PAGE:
We have all asked this question before? I know I have. I bet you have too. We have all most likely experienced the sudden death of someone in our family or among the friends we have. Usually if you have not experienced the sudden death of a family member or a friend, you probably just haven’t lived long enough for something like this to have happened to you. We ask why, Lord? Why? That’s the idea that came to mind this morning as I read 2 Kings 1:1-18 a second time this morning. Why did God take Elijah up into heaven right in what appeared to be the prime of his ministry? There is no mention in the Bible of Elijah becoming an old man and it seems as though he was just getting started as a prophet, a man of God! He had garnered great respect from all people but the Bible does not ever say he was getting old. The amount of space in the Bible dedicated to his life is small compared to, say, someone like Moses who lived a long, long life, got a lot of biblical press coverage, and was specifically stated to have grown old and died. No mention of that type of thing with Elijah so Elijah was, in my mind, just getting started good. He was in his prime. Just beginning to make an impact. Just beginning to have great influence for the cause of the Lord. But…bam…he was gone in an instant. Why does God do things this way sometimes? That’s the frame of mind with which I want us to look at this passage today. Let’s read the passage now:

2 When the Lord was about to take Elijah up to heaven in a whirlwind, Elijah and Elisha were traveling from Gilgal. 2 And Elijah said to Elisha, “Stay here, for the Lord has told me to go to Bethel.”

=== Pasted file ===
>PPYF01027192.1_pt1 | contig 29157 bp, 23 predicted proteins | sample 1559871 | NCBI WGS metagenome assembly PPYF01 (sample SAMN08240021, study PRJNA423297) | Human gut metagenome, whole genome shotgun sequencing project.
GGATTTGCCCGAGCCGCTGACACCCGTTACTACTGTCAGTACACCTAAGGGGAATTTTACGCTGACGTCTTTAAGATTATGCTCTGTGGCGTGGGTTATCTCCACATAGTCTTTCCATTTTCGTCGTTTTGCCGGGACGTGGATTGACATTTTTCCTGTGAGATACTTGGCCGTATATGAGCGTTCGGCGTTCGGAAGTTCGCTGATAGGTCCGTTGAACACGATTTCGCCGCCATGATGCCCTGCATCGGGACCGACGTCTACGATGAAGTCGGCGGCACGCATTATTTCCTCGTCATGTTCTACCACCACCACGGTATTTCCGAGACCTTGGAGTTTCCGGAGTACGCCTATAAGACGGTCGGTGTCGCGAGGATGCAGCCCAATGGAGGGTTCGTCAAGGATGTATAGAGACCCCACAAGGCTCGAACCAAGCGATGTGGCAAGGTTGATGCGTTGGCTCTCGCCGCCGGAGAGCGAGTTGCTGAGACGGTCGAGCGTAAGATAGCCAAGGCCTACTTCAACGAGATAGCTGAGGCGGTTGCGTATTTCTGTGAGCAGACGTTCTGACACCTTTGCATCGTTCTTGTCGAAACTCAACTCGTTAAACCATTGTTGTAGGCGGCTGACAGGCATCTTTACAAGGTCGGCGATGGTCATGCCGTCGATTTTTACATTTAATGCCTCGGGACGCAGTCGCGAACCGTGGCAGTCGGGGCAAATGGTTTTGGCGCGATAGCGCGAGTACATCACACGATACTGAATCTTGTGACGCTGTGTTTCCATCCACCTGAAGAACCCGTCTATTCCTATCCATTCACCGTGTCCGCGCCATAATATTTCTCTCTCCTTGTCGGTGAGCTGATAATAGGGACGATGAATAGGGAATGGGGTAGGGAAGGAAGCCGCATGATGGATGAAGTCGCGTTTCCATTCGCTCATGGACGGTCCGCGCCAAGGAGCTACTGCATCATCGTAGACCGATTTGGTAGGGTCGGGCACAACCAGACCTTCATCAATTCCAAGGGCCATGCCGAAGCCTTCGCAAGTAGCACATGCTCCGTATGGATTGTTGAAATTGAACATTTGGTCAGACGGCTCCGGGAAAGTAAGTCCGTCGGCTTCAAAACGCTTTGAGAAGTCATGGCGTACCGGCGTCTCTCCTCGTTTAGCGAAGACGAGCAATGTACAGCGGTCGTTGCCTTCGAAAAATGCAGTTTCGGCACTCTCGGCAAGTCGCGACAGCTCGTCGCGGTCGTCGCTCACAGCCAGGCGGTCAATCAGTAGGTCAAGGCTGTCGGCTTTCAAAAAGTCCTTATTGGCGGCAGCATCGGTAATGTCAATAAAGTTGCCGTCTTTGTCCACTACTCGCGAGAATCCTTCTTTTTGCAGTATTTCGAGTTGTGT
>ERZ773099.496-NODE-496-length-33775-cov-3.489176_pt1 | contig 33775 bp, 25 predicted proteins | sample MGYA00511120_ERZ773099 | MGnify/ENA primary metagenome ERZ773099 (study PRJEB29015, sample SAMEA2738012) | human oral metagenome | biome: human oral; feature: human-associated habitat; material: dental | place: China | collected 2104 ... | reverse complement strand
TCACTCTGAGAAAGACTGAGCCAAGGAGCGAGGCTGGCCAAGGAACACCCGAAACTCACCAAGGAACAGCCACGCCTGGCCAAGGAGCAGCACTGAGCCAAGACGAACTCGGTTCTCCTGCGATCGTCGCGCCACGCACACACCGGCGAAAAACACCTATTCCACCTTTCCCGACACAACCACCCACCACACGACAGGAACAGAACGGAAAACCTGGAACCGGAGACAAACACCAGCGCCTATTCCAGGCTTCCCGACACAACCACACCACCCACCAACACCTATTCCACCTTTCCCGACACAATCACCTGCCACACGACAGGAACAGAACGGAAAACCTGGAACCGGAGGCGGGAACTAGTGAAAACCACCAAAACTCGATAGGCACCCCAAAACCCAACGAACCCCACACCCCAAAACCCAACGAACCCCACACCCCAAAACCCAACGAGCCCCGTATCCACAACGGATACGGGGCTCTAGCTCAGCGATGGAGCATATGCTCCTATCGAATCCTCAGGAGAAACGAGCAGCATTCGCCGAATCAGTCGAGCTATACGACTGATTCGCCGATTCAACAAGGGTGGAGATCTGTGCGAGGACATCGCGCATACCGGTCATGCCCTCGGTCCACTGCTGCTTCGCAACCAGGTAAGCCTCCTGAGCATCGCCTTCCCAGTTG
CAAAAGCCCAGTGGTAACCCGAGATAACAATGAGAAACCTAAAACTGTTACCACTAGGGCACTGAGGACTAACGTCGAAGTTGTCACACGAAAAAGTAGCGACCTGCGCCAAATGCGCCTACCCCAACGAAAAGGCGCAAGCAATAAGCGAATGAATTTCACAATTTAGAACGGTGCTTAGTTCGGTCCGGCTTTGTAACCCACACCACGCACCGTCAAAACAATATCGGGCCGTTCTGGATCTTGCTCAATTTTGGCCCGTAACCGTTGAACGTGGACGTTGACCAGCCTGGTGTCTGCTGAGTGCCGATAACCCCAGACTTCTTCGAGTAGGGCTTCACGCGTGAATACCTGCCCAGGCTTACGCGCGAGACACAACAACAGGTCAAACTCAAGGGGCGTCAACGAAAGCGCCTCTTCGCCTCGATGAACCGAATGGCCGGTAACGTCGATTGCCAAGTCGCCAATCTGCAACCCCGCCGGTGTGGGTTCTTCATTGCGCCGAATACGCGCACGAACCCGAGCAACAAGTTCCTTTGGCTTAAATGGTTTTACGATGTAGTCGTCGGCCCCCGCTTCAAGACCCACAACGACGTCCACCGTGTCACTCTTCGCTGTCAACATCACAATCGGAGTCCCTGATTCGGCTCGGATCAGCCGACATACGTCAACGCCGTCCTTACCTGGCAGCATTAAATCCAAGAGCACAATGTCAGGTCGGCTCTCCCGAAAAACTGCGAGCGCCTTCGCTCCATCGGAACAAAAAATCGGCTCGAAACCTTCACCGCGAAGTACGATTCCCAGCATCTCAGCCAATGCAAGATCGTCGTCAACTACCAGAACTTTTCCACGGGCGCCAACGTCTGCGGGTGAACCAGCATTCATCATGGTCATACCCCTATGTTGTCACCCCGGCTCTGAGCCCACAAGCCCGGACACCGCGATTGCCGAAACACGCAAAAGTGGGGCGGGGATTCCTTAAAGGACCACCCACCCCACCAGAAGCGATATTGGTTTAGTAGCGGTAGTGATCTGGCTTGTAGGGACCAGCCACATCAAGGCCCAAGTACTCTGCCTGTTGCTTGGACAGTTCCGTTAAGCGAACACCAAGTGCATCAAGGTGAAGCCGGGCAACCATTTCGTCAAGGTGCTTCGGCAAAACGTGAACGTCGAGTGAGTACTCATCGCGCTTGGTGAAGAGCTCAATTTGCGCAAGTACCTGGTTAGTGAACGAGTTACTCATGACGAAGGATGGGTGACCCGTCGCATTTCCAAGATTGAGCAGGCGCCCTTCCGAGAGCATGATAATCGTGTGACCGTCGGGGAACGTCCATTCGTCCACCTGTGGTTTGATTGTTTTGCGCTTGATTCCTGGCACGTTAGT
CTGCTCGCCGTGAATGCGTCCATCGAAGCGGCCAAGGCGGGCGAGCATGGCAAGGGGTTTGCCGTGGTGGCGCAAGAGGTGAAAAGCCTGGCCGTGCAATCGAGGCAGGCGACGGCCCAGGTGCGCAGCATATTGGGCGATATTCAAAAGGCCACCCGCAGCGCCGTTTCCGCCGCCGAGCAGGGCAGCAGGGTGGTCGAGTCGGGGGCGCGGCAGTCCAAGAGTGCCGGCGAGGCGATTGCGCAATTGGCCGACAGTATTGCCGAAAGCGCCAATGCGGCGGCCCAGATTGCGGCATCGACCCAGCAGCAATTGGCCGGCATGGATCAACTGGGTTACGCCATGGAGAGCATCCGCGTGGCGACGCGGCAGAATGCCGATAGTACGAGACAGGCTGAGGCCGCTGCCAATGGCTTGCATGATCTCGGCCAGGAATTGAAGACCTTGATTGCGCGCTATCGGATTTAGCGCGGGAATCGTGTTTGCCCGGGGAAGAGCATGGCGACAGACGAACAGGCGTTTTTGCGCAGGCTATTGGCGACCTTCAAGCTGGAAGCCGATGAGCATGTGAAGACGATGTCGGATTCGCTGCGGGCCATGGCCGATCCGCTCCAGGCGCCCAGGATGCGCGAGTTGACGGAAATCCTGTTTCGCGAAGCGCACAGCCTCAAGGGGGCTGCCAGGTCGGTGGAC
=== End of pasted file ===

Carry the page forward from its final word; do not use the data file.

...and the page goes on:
But Elisha replied, “As surely as the Lord lives and you yourself live, I will never leave you!” So they went down together to Bethel.

3 The group of prophets from Bethel came to Elisha and asked him, “Did you know that the Lord is going to take your master away from you today?”

“Of course I know,” Elisha answered. “But be quiet about it.”

4 Then Elijah said to Elisha, “Stay here, for the Lord has told me to go to Jericho.”

But Elisha replied again, “As surely as the Lord lives and you yourself live, I will never leave you.” So they went on together to Jericho.

5 Then the group of prophets from Jericho came to Elisha and asked him, “Did you know that the Lord is going to take your master away from you today?”

“Of course I know,” Elisha answered. “But be quiet about it.”

6 Then Elijah said to Elisha, “Stay here, for the Lord has told me to go to the Jordan River.”

But again Elisha replied, “As surely as the Lord lives and you yourself live, I will never leave you.” So they went on together.

7 Fifty men from the group of prophets also went and watched from a distance as Elijah and Elisha stopped beside the Jordan River. 8 Then Elijah folded his cloak together and struck the water with it. The river divided, and the two of them went across on dry ground!

9 When they came to the other side, Elijah said to Elisha, “Tell me what I can do for you before I am taken away.”